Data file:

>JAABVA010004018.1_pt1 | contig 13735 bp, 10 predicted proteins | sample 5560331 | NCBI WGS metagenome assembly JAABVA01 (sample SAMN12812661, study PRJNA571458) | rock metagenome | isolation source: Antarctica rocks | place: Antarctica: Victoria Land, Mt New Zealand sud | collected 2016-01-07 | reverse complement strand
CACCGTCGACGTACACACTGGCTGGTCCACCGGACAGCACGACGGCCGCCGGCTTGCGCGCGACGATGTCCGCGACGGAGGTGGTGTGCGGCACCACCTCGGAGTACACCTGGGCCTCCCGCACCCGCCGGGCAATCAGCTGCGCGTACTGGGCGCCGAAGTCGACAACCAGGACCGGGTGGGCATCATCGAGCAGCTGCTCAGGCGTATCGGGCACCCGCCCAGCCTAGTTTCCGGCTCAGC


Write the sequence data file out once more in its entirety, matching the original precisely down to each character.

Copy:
>JAABVA010004018.1_pt1 | contig 13735 bp, 10 predicted proteins | sample 5560331 | NCBI WGS metagenome assembly JAABVA01 (sample SAMN12812661, study PRJNA571458) | rock metagenome | isolation source: Antarctica rocks | place: Antarctica: Victoria Land, Mt New Zealand sud | collected 2016-01-07 | reverse complement strand
CACCGTCGACGTACACACTGGCTGGTCCACCGGACAGCACGACGGCCGCCGGCTTGCGCGCGACGATGTCCGCGACGGAGGTGGTGTGCGGCACCACCTCGGAGTACACCTGGGCCTCCCGCACCCGCCGGGCAATCAGCTGCGCGTACTGGGCGCCGAAGTCGACAACCAGGACCGGGTGGGCATCATCGAGCAGCTGCTCAGGCGTATCGGGCACCCGCCCAGCCTAGTTTCCGGCTCAGC